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Old July 24th, 2002, 08:53 PM   #1
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XL1s Lens Filters

Ok, I made the mistake of not buying filters with my new XL1s. My lens is the 16x Manual Servo. What filters do I need (can't live without)? Also, what brand do you recommened?

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Old July 24th, 2002, 10:48 PM   #2
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B+W and Heliopan are top end brand names. If it's made in Germany, it's probably pretty good.

Tiffen is a good quality medium price range filter. Probably best value for the dollar.

Don't buy any no-name crap for $10 off Ebay!

Get a UV filter. Then maybe a polarizer. After that don't buy anything until you absolutely need it, or you'll end up with a box of filters you've never used.
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Old July 25th, 2002, 03:50 PM   #3
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I would get a two stop ND filter. Cannon's built in ND filter always takes exposure down by six or more stops. That is just too big a change to be practical.

If I remember correctly, a .6ND filter corresponds to two stops. I would not shoot higher than f8 with an XL-1 if I could avoid it. Cameras that utilize 1/3" chips lose sharpness after about f8 or f11. A two stop ND filter would help out quite a bit in bright light.

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Old July 27th, 2002, 10:08 AM   #4
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When you say "higher" do you mean, for example f16 or f1.6?
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Old July 27th, 2002, 08:37 PM   #5
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Sorry Josh, I should have been more specific.

It is when you shoot with too small of an aperture that you lose sharpness. It has been recommended to me that a camera with 1/3" CCD's never be allowed to shoot with an aperture smaller than f11 and try to stick to f8 or f5.6. No mention was made with shooting at say f-2.8 so I assume that is okay. You get a shallower depth of field, but on an XL-1 it probably won't be a problem. The sharpness that is lost may be subtle, but I get such a large depth of field at f-8 that I don't mind not shooting at the extreme end. I have played around at f-16 and f-32 and dust particles on the lens end up in focus. That is when you want to turn on the ND filter but the built in one drops me from f-32 to f-2.8. That is why I would recommend a two stop filter and maybe a three.

As a side note, the smaller the CCD's the less depth of field you get. Of course you probably knew that one.

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Old July 27th, 2002, 10:36 PM   #6
 
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Lenses usually "optimize" out around f/5.6-f/8. Wide open apertures do not have the rez that a more closed aperture has. Below f/22, you begin to run into diffraction limits.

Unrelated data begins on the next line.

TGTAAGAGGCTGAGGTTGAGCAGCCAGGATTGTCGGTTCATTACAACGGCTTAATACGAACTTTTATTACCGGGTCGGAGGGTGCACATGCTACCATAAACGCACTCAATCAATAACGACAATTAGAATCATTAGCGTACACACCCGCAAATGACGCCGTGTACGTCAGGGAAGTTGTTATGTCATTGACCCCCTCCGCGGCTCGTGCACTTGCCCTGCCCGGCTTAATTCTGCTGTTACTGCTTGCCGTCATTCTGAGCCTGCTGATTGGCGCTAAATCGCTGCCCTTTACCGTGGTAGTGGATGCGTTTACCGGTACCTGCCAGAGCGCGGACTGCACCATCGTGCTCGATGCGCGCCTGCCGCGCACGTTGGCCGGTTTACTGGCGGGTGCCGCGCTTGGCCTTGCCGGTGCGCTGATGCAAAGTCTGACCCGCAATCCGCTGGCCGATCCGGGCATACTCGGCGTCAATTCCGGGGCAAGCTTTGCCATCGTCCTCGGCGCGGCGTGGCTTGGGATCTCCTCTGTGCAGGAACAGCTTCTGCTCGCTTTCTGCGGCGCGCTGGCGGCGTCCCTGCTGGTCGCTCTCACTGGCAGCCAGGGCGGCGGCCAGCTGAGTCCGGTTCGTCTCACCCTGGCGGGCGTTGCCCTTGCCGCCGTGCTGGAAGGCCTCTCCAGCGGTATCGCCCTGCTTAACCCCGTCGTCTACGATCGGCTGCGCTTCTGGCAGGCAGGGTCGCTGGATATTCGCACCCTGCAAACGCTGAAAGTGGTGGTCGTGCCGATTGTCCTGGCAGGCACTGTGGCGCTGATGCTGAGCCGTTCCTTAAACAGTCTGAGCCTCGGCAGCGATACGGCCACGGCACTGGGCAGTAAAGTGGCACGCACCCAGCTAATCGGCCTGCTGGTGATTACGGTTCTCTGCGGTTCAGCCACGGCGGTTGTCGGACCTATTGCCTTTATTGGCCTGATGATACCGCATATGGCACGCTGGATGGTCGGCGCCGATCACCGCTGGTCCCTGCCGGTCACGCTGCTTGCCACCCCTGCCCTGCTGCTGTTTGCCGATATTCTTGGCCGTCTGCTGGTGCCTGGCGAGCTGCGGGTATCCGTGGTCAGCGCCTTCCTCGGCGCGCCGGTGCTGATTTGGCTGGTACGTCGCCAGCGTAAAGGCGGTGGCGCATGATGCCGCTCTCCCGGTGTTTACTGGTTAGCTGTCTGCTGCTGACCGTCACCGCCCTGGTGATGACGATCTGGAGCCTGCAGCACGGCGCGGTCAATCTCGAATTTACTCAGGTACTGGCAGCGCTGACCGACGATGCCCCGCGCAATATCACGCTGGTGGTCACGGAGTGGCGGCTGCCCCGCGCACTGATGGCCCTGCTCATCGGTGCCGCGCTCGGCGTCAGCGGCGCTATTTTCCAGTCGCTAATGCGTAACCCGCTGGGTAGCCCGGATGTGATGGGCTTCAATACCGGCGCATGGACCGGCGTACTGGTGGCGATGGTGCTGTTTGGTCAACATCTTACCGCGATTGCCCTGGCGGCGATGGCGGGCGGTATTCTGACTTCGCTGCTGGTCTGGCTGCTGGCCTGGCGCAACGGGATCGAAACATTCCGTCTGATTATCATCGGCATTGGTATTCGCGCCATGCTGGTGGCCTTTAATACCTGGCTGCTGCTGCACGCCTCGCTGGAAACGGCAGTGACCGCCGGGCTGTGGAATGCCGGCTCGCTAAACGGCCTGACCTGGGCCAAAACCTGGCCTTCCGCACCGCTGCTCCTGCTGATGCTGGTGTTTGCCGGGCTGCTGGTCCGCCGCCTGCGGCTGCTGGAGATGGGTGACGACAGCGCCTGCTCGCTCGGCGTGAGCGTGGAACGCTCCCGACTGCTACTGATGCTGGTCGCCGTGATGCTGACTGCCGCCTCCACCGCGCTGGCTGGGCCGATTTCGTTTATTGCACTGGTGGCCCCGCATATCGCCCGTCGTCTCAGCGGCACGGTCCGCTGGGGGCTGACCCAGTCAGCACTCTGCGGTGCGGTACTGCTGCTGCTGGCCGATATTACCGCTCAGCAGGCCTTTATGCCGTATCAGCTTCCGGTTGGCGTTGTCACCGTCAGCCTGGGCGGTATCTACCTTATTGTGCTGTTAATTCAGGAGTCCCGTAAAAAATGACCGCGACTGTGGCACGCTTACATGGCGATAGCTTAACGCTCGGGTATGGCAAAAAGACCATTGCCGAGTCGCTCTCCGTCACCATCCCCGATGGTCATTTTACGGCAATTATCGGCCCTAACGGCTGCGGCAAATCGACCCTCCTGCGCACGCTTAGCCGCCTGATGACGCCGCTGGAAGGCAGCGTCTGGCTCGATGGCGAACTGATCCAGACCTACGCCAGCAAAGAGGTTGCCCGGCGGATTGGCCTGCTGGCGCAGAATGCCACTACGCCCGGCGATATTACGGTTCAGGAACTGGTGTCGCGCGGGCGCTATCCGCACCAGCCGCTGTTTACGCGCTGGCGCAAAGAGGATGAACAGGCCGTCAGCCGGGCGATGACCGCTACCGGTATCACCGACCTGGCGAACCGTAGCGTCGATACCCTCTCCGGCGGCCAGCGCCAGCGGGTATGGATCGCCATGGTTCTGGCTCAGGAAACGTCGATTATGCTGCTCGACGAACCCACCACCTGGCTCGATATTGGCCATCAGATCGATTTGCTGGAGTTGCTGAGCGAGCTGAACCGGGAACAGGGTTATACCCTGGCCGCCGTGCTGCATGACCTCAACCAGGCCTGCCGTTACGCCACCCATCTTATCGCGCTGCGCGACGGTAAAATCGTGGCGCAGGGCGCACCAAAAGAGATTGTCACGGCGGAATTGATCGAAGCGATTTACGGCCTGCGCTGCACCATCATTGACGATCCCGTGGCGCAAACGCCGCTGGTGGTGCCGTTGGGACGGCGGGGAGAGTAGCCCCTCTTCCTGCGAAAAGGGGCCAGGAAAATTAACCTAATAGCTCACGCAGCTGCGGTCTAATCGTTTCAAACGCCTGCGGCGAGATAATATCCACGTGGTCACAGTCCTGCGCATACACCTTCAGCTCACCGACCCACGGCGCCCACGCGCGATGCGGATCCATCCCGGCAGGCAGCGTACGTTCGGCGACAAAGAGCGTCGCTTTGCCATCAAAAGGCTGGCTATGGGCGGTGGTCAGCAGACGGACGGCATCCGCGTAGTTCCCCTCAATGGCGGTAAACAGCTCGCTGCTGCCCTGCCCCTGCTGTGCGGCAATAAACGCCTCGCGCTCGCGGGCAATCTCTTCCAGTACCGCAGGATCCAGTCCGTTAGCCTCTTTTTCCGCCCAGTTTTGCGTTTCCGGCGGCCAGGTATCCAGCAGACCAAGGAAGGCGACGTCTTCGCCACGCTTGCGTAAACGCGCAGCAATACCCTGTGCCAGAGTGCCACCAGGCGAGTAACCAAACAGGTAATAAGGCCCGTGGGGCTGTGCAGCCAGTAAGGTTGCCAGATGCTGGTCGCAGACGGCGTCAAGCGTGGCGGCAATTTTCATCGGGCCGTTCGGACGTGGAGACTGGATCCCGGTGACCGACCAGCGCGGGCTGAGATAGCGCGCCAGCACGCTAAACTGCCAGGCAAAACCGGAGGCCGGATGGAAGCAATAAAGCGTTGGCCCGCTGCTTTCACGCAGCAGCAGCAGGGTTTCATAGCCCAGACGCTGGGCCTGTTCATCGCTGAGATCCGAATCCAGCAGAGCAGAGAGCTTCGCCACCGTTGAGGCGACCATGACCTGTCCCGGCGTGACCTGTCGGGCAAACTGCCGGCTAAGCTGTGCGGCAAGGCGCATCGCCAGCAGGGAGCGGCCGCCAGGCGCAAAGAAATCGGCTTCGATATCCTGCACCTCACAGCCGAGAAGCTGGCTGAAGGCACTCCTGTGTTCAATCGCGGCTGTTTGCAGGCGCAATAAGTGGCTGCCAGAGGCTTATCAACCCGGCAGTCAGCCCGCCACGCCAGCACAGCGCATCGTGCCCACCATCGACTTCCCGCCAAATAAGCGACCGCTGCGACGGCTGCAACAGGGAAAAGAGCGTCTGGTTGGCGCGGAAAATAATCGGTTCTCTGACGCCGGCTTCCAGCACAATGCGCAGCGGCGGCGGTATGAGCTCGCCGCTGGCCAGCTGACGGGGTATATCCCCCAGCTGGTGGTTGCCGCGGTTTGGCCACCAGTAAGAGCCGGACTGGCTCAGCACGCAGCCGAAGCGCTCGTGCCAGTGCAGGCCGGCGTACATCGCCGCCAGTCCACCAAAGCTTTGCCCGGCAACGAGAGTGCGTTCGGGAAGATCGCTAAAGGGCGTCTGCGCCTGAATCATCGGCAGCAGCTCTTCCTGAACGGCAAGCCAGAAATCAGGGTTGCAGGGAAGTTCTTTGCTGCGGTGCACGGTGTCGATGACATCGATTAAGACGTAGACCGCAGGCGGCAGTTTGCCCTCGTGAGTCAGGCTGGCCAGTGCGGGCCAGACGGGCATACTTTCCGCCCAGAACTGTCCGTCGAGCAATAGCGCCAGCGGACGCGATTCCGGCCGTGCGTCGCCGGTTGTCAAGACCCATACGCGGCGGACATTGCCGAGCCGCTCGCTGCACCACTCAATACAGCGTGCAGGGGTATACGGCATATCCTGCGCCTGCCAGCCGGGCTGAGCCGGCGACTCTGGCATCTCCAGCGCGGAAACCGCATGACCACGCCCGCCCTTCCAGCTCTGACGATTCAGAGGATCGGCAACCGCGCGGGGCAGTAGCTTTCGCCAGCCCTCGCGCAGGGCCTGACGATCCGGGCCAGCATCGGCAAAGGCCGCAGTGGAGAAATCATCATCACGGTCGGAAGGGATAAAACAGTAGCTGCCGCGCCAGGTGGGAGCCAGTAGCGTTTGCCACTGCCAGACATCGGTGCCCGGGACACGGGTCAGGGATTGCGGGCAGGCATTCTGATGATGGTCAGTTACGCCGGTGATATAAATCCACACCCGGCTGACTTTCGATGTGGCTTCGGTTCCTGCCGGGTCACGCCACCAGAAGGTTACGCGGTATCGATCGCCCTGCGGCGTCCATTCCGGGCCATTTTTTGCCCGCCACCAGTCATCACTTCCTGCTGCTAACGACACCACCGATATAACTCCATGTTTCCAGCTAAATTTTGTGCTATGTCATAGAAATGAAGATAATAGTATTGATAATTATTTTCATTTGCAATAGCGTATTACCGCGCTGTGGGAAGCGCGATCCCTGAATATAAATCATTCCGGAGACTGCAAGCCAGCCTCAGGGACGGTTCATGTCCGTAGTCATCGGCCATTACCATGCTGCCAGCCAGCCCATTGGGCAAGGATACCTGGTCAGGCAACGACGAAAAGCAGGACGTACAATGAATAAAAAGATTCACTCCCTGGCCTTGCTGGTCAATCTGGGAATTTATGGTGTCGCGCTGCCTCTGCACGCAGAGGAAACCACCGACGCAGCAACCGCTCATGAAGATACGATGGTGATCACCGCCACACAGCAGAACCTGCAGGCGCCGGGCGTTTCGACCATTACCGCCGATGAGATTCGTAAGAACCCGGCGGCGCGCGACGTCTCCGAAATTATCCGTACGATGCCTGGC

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Old July 27th, 2002, 10:50 PM   #7
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I see I see. My lens has two built in ND filters, and I have one in my so far unused filter kit. I hadn't noticed the above mentioned effects as related to aperature size, but I'll keep it in mind from now on. All that stopping up and stopping down business confuse me, especially since higher fstop number = less light but more depth of field.

One more thing, and I hope this isn't stupid. I'm using the manual 16x zoom lens. . .so will dust and particles and such still be visible at those low aperatures? The lens's minimum focus distance (I believe) is 3.5 feet.
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Old July 28th, 2002, 10:25 AM   #8
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Josh,

The dust particle are very easy to spot.

On a real bright sunny day, just point your camera off in the distance. I did this, without knowing it, while in Costa Rica working on my video project. There was a lot of beach footage that was shot at f-16 and f-32 and I could distinctly see the tiny specs of dust on the lens. If you haven't noticed them, it probably isn't a problem.


Bill,

You said wide open apertures usually don't have the resolution that a more closed aperture does. This contradicts my statement, but mine is second hand. Am I incorrect here?

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Old July 28th, 2002, 03:11 PM   #9
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Lenses usually perform their best between F5.6 and F11. Beyond F16 they start to be limited by diffraction, which will reduce overall picture quality. Diffraction is one of the 8 optical defects all lenses have. Below F5.6 and the lens will produce coma and astigmatism. So, use your ND filters and polarizers to keep your lens in the sweet spot.

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Old July 29th, 2002, 12:01 AM   #10
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Jeff (or anyone)
I and probably others could use a brief run though of the 8 optical defects of lenses if you don't mind and have the time.
Thanks!
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Old July 29th, 2002, 01:39 AM   #11
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I as well would like that list. Sometimes though, it just doesn't seem practical to stay in the sweet spot. Today I shot in a low light auditorium, and had no lighting kit with me. The only way to reach the sweet spot would have been to turn the gain up several notches, probably to +18 or so. . .producing noticable grain. I kept the gain at zero and opened the iris all the way instead.
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Old July 29th, 2002, 04:15 AM   #12
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It's often not possible to shoot in the best part of the lens. I have virtually never shot interiors at a 5.6. Many exceptionally shot films have been made with the lens set one stop over minimum aperture (at best) for interiors. All this means is that the optimum place in the lens is not practical, so you take the compromise.